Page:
The major alterations to the inlet since the end of March involve the development of a sand spit off the northwest corner of the inlet. On March 29th (as pictured above) there was just a small indication of a sandy area at the tip of the island. The spit grew noticeably by April 17th (as pictured above) and the shoal at the entrance to the westward channel had grown as well essentially cutting off the channel along the north side of the island.

By a month later on May 12th (as pictured below) the spit had grown to an area of about 200 meters by 100 meters and reduced the western channel even further. At the end of May, the enlarged sand spit remained and one can see that flow to the west had formed a new channel north of the spit.

Photo mosaics from May 12 and May 31, 2013. Photos By C. Flagg and D. Richards, Compiled into mosaic by Mark Lang.

The evolution of the spit continued into June (as pictured below) when a small nor’easter on June 8th caused the erosion of the northern end of the spit evident in the June 16 photo. Some erosion of the spit had taken place on the west side, but most of it occurred in the inlet area. The sand however was not washed out of the inlet but rather built up an extensive shoal along the spit to the east. When we were out in the inlet for another bathymetric survey on June 21st during an ebb tide, the water was boiling over this shoal and it was quite shallow. While the spit on the west was eroded as a result of the June storm, an extensive shoal area formed along the east side of the inlet extending from the northeastern corner of the inlet southward highlighted by the breaking waves in that area in the photo below.

Photo Mosaic from June 16, 2013. Photos By C. Flagg and D. Richards, Compiled into mosaic by Mark Lang.

The changes in the back bay sand island, shoals and channels have not been as dramatic as the changes in and along the inlet, but the evolution of that area continues. In particular, the channels and shoals off to the northeast keep changing. Since the storm at the end of February when the gun club house on Pelican Island moved about 100 meters to the north, the area under the house’s previous location has been part of a major channel to the north and east. The channel on the west side of Pelican Island heading off to the north has also increased in size. Early on in the development of the inlet, the main channel to the east skirted along the north shore of Fire Island. That channel has varied in size and location. Initially it was south of the Old Inlet dock about which a sand shoal had formed. But later that shoal shifted and spread out to the east, and there is now considerable flow through the old dock. Much of the flow to the north and east is now funneled into an area along the Fire Island shore near a little round island known as Hospital Island. From there the flow splits, some of it spreads out and flows off toward the Smith Point Channel and some flows to the northwest, west of John Boyle Island.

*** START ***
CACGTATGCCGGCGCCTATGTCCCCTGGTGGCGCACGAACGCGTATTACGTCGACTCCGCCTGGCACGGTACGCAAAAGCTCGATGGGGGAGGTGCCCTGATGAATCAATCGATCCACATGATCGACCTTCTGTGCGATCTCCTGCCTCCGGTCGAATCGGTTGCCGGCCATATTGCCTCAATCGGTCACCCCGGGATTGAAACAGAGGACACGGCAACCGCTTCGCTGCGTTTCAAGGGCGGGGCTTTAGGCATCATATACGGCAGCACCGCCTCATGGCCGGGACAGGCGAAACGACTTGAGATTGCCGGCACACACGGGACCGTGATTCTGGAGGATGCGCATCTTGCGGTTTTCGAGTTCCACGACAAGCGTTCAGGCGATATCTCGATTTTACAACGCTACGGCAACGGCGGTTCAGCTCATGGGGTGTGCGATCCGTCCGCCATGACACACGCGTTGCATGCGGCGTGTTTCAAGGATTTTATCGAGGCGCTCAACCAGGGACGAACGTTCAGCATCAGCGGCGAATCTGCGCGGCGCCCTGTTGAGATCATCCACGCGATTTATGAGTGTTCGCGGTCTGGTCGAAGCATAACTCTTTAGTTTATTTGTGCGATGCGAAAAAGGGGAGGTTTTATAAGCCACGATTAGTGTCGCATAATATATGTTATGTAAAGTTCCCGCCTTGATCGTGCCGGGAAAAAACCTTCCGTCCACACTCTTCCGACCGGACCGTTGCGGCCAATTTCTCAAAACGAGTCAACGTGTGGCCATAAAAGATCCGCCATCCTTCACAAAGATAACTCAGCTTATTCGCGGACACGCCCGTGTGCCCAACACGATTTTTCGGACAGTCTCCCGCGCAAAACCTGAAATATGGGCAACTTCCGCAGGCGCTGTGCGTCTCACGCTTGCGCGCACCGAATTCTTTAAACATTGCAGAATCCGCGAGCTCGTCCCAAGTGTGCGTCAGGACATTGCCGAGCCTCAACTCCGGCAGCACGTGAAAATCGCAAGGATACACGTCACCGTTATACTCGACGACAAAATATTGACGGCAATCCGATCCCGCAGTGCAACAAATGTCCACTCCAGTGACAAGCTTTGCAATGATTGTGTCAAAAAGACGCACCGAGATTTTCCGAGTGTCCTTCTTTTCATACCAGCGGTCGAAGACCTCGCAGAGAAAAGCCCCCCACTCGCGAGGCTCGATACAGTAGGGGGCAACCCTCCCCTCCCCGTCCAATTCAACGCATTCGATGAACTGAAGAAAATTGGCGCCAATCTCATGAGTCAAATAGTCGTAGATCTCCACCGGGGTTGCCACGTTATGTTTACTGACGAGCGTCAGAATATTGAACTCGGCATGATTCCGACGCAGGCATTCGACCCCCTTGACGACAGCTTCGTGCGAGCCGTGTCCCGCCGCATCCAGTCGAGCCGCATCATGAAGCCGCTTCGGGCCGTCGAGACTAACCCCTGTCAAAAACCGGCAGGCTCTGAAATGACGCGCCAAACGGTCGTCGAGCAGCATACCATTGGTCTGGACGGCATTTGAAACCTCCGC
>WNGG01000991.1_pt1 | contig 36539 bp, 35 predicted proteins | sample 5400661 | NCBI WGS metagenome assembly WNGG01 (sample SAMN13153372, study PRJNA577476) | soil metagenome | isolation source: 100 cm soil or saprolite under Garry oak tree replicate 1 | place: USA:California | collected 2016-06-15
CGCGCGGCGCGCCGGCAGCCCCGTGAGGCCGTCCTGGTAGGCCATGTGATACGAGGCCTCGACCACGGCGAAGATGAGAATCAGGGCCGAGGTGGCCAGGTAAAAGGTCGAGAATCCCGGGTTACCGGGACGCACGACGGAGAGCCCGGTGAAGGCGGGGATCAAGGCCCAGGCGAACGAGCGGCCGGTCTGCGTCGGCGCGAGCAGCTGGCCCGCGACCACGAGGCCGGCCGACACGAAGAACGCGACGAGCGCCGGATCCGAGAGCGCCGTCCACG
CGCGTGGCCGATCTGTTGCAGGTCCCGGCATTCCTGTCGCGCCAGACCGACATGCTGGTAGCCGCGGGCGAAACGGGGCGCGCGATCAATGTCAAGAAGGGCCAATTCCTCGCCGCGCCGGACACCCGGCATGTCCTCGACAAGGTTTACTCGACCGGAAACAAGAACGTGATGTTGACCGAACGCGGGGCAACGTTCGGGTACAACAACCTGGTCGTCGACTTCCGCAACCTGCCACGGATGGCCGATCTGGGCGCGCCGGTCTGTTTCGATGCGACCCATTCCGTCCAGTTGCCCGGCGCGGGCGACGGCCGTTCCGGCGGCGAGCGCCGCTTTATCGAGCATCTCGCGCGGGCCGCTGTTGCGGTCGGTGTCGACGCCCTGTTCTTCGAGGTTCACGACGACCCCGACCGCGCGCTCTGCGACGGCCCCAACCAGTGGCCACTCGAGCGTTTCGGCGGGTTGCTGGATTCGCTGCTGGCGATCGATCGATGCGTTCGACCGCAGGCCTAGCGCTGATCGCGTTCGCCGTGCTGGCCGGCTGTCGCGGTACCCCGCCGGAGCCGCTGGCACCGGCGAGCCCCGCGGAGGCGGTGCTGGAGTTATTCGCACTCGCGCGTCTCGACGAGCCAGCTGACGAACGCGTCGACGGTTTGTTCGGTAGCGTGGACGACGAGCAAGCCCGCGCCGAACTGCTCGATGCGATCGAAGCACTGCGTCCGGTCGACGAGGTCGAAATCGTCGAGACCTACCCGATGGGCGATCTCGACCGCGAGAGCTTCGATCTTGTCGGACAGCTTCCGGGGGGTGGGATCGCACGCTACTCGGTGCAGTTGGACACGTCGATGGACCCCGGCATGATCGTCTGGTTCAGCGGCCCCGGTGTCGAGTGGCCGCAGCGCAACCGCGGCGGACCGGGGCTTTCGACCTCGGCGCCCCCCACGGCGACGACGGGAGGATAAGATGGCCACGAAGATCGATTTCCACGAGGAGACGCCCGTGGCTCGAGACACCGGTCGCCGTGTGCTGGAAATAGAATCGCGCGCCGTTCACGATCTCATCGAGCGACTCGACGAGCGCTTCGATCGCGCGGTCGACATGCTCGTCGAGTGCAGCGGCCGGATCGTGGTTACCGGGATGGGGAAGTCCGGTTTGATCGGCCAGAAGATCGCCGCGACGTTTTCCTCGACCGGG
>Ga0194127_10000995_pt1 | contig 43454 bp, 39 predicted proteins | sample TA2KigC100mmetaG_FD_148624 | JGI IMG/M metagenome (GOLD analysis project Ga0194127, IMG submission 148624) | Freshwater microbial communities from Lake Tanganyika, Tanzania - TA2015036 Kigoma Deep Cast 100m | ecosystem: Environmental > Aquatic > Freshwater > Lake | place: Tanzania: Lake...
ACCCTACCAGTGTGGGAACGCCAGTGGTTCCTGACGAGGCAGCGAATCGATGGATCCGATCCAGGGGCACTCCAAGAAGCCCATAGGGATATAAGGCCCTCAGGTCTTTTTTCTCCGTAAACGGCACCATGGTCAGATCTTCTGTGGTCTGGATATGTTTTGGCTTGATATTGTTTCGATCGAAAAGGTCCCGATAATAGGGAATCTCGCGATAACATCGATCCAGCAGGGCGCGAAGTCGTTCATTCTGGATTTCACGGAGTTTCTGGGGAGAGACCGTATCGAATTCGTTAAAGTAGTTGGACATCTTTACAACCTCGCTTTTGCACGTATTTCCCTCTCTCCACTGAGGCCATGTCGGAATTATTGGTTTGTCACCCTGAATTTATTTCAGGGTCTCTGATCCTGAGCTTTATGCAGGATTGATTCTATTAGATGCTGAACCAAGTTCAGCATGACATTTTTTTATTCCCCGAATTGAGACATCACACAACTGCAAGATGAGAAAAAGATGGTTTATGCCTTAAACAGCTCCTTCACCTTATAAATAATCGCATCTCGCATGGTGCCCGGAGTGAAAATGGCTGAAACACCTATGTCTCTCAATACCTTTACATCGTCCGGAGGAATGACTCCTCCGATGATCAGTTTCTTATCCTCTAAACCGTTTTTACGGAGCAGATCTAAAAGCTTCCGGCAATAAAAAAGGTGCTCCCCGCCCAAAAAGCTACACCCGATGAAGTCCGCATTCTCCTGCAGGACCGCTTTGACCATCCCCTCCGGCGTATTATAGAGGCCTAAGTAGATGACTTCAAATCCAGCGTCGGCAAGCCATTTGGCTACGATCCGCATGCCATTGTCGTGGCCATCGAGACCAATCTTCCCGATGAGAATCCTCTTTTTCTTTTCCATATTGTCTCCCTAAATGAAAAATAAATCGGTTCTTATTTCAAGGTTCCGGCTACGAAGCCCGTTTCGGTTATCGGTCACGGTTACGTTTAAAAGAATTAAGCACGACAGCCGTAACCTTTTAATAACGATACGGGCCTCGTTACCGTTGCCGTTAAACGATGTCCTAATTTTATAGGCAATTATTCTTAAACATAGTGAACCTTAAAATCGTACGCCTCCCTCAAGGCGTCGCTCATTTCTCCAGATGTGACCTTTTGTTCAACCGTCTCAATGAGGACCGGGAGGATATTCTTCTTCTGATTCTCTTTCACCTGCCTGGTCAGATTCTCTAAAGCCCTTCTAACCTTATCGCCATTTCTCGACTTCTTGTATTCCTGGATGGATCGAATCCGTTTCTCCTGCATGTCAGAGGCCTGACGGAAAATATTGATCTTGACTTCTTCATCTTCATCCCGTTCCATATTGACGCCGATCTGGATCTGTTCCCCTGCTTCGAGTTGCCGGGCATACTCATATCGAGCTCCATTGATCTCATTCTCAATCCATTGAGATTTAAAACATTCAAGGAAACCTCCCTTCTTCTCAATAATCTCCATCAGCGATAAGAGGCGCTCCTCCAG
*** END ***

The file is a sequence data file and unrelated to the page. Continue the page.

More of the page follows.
Also, by the end of May the ocean beach to the west of the inlet had built up considerably. This sand accretion extended along the west side of the inlet and has remained.

On June 15th the remains of the displaced gun club house were removed. When it moved off the island on February 28th it sank in several feet of water and caused the flow in that area to slow down and deposit sand around the house. So a shoal and sand island formed around the house which is visible in all the photos since then. However the photo taken on June 16th (pictured above) - the day after the house was removed - already shows that the sand shoal around the house was beginning to erode away.

December 19, 2013 - January 21, 2014

Photo Mosaic from December 19, 2013 and January 21, 2014. Photos By C. Flagg during overflight surveys of the Inlet, Compiled into mosaic by Mark Lang.

While a large and long west bank had been developing within Great South Bay’s New Inlet during the fall months, strong storms during January 2014 blew out this accumulation of sand, effectively widening the Inlet and possibly enhancing circulation.
Tags: #hurricane